For the past dozen years, Jeff Matz has held down the low end for stoner metal masters High on Fire. After cutting his teeth with Seattle motör-punks Zeke, Matz moved down to Oakland to join High on Fire in time to play on 2007's Death Is This Communion. He's appeared on every HOF album since, including the band's latest psychedelic riff-storm, Electric Messiah.
If the record sounds extra thick and beefy, that might be because Matz runs his signature Dunable bass through a guitar amp and a bass amp. "I always do the split amp thing to cover more sonic territory," he explains. "I'm trying to be a bass player and a rhythm guitar player at the same time, basically."
In the spirit of all-encompassing heaviness, Matz recently sat down with Revolver to tell us about his five favorite riffs of all time and how they inspired his path to the four-string thunder-fucker.
"I'm fortunate in that my dad had a killer record collection so I got exposed to some good stuff at a very early age. One of the bands I loved that he listened to a lot was Crimson. This song had a big impact on me musically — the main riff just crushes. I love the note choices, the timing, [Robert] Fripp's crazy guitar lines. For me this song contains all the elements that make Crimson one of my all-time favorite bands. I actually heard the live version from Earthbound before ever hearing the studio version, so I'm very fond of it — it's so raw and bombastic sounding."
"Another band that my folks used to listen to, and a fairly obvious one. Definitely one of the bands that made me want to play music to begin with, and [Geezer] Butler is probably my biggest bass influence. This is maybe my favorite song on Master of Reality, which has always been my favorite Sabbath album. Love the interplay between the guitar and bass on this one — and Butler's bass playing, especially on the solo section."
"Black Flag was one of the bands that really got me into punk rock. Through them, I became obsessed with many SST Records bands, which had a huge impact on the direction I took with music. Hard to pick one song or album from Flag, but this song has the raw elements of early Flag — Robo's signature Latin-infused drumming, and [Greg] Ginn's guitar playing is totally fucked in the best way, especially the little lead walk up at the end."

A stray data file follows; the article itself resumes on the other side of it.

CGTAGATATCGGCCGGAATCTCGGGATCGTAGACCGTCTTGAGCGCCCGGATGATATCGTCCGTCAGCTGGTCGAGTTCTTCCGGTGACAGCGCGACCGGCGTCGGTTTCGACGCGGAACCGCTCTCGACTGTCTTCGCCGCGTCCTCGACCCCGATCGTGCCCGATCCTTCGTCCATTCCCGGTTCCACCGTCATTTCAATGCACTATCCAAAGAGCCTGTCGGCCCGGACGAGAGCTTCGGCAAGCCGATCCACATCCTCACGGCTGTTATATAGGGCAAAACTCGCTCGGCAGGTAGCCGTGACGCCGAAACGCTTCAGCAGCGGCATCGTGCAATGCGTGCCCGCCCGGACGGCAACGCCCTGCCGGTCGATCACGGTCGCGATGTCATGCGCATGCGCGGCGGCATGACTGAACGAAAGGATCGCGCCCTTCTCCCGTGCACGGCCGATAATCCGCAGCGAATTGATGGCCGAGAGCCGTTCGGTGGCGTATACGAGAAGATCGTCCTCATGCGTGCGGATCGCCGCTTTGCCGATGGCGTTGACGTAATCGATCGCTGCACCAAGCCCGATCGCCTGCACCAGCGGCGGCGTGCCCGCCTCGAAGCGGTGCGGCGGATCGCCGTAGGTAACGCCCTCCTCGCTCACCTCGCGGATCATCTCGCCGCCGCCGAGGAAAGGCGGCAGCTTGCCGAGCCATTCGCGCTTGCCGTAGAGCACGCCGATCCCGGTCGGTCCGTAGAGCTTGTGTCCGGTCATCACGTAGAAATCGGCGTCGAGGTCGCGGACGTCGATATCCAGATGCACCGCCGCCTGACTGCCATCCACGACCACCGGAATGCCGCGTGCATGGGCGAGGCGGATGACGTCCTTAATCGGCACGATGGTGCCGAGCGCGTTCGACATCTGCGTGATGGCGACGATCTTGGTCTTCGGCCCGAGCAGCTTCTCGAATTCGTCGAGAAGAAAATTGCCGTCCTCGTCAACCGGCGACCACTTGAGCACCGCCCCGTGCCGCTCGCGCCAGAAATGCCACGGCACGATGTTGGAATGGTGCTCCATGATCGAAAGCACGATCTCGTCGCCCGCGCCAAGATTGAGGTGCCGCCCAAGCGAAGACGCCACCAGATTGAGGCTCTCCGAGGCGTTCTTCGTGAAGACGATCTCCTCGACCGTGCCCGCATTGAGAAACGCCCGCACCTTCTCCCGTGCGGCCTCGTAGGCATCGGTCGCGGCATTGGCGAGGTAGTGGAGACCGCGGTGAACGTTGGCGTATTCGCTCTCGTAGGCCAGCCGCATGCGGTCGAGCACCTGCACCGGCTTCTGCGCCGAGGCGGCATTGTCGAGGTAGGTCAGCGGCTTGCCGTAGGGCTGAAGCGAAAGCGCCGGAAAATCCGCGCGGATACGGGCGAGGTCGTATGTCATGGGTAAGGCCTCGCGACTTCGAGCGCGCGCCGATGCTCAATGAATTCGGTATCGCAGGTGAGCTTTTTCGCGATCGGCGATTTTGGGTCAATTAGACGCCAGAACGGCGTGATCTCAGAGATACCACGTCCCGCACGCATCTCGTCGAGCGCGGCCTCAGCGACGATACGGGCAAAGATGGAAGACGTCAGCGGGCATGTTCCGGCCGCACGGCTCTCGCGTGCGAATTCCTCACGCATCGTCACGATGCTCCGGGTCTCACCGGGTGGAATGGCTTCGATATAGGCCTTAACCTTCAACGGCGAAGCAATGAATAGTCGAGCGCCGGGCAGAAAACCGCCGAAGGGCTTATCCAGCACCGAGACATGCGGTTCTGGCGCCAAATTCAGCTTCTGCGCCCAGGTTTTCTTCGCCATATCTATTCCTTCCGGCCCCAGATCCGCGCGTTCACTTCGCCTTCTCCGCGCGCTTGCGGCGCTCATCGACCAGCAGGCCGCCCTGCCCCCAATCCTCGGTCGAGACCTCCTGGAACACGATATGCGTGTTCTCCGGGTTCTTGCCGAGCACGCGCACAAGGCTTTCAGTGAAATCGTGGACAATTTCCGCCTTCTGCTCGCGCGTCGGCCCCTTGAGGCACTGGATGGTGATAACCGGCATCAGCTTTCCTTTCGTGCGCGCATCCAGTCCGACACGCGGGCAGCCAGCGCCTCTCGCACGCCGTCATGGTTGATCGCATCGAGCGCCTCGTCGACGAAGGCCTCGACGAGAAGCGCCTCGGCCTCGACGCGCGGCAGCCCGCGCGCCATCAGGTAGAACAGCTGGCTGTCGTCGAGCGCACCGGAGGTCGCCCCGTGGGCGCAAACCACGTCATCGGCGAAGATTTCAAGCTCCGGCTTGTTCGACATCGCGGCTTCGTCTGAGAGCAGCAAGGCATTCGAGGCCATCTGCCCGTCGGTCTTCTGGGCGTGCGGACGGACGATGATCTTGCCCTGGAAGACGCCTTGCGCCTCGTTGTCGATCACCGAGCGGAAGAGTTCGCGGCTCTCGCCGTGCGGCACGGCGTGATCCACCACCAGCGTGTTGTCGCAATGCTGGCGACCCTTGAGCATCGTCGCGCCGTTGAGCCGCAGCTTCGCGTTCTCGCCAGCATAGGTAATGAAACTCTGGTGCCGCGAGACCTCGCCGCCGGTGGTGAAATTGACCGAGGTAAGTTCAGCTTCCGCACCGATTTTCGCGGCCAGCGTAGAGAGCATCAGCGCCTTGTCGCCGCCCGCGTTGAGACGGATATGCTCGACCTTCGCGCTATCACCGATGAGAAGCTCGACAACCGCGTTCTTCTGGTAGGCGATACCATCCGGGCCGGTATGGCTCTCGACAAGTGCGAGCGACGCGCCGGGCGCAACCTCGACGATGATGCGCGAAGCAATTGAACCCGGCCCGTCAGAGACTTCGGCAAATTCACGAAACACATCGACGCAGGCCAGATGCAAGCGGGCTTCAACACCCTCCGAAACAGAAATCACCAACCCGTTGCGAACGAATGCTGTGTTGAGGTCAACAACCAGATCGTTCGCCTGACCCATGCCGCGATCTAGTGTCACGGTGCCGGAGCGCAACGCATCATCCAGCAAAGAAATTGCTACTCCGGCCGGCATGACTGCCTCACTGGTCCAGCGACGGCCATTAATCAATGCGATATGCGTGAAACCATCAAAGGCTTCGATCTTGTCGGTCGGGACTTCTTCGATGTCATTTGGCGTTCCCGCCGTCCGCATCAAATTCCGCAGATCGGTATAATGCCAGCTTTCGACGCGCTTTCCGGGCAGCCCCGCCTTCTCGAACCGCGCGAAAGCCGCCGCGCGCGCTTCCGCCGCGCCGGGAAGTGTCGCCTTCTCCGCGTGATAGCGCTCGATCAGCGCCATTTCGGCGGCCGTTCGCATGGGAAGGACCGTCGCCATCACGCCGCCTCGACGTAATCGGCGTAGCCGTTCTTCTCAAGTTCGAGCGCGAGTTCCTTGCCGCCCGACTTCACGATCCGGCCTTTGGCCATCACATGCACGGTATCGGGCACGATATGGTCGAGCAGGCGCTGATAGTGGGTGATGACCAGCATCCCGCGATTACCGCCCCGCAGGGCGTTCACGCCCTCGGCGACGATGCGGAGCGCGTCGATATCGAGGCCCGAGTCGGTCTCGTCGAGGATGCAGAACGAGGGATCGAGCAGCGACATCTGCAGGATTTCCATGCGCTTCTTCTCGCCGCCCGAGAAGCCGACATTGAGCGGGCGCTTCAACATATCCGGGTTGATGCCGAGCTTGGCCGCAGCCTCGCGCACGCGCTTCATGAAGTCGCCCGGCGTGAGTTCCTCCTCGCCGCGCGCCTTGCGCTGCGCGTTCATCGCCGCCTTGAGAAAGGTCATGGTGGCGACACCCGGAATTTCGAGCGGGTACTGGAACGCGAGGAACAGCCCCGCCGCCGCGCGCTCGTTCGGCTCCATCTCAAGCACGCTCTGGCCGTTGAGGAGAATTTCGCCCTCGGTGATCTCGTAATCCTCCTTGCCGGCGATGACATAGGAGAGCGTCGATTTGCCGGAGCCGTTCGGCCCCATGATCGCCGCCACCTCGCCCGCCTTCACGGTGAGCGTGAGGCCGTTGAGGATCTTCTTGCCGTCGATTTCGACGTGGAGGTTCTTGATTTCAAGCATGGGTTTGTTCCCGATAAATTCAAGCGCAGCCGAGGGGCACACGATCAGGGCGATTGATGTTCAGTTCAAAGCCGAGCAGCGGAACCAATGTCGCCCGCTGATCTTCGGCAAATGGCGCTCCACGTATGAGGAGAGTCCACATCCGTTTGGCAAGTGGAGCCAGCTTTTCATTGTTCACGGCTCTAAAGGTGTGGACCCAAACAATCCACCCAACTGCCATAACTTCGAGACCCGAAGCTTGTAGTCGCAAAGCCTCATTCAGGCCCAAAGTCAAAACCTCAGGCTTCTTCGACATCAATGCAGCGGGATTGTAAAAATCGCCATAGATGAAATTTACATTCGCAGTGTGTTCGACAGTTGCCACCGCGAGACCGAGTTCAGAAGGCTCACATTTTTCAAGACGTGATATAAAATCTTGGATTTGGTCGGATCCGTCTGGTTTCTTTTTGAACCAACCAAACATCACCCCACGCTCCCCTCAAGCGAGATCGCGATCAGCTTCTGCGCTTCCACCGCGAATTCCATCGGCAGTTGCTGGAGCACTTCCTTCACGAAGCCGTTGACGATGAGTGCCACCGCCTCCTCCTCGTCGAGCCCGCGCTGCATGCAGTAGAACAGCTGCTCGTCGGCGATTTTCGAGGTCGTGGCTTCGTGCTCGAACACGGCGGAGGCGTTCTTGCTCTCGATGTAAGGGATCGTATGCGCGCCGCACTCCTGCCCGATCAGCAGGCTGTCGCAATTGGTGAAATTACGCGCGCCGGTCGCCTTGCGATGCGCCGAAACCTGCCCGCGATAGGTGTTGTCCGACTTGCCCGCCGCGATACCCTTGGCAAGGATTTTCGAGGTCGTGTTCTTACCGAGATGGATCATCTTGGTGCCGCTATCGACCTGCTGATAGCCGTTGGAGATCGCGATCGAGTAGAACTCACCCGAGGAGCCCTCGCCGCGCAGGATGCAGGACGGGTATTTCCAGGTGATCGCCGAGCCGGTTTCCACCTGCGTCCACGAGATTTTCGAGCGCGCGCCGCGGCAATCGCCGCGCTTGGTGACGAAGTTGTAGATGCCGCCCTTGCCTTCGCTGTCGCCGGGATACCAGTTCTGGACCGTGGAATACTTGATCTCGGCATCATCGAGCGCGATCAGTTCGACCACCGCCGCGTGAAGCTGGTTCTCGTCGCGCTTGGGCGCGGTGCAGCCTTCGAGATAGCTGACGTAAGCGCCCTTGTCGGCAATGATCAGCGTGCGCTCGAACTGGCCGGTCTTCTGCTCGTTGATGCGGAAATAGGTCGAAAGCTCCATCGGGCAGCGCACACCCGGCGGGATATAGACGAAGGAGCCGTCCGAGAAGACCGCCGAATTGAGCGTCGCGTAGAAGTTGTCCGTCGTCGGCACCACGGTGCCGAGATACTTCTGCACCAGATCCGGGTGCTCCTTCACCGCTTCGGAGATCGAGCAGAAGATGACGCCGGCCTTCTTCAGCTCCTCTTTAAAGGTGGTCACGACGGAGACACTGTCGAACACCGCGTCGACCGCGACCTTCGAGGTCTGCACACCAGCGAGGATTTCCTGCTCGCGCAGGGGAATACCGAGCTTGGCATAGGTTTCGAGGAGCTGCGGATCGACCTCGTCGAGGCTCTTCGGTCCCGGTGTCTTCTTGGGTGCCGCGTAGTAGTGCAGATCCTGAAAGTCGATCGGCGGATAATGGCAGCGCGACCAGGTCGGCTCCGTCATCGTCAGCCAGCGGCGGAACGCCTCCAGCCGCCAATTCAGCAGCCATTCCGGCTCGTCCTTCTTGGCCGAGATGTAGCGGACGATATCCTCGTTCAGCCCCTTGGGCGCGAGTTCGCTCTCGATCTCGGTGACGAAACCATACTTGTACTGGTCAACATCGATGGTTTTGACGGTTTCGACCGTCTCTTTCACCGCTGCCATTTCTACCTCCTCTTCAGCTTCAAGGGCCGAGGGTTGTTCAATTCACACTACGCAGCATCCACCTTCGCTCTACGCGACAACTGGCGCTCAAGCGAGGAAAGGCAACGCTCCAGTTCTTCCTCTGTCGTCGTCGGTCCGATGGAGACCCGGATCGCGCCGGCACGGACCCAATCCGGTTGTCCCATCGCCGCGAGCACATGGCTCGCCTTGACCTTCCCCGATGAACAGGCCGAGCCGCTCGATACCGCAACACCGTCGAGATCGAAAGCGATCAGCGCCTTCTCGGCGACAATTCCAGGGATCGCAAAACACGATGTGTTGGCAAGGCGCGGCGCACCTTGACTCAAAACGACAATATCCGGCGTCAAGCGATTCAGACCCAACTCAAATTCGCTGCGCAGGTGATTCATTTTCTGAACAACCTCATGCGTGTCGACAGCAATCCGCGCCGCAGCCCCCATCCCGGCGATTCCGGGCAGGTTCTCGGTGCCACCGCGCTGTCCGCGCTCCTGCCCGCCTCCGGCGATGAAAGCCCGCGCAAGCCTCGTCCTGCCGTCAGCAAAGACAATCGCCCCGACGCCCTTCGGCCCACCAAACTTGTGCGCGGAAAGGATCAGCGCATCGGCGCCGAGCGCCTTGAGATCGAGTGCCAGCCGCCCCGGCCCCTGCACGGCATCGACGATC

"I came to love Motörhead after I had already been into punk rock and classic metal for some time. They took elements of blues-based hard rock and the rawness of punk and created their own genre. They are probably my all time favorite heavy band. Overkill is my favorite album, and the title track has it all — including the blueprint for metal double bass drumming. As a bass player, Lemmy's aggro, distorted rhythm guitar approach has influenced my sound and playing immeasurably."
"When I first moved to Oakland and started playing with High on Fire, I was roommates with Rich Doucette, the sarangi player in Secret Chiefs 3. He turned me on to Middle Eastern and Indian music, and one of the first things he showed me was the Aein-e-Mastan album by Seyed Khalil Alinejad, a Kurdish tanbur player. He also sold me a tanbur around this time, which you can hear on 'Khanrad's Wall' on Death Is This Communion. I was obsessed with this album for months — I'd sit around and learn the songs on tanbur — it sparked my love for Eastern sounds. 'Ali Bood' is probably my favorite track; it has a really heavy, deep groove. I love the sound of the ensemble playing on this one."
Jeff Matz on his Signature Dunable bass:
"I'm absolutely in love with the neck profile. It's a super-quick neck, really easy to play. It's a three-pickup bass, which lets me get a wide variety of sounds, from a [Fender] P-bass to a Rickenbacker type sound. And having two different outputs to assign which pickup goes to which amp opens up a lot of sonic possibilities. It's kind of like having a few different basses in one."